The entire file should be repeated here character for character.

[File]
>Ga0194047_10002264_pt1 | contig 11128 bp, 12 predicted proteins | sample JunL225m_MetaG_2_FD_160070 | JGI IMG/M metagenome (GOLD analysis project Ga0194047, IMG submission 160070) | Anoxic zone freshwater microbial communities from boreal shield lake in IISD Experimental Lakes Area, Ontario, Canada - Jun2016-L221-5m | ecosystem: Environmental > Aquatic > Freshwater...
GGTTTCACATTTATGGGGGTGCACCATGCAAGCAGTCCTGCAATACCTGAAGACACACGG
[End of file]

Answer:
>Ga0194047_10002264_pt1 | contig 11128 bp, 12 predicted proteins | sample JunL225m_MetaG_2_FD_160070 | JGI IMG/M metagenome (GOLD analysis project Ga0194047, IMG submission 160070) | Anoxic zone freshwater microbial communities from boreal shield lake in IISD Experimental Lakes Area, Ontario, Canada - Jun2016-L221-5m | ecosystem: Environmental > Aquatic > Freshwater...
GGTTTCACATTTATGGGGGTGCACCATGCAAGCAGTCCTGCAATACCTGAAGACACACGG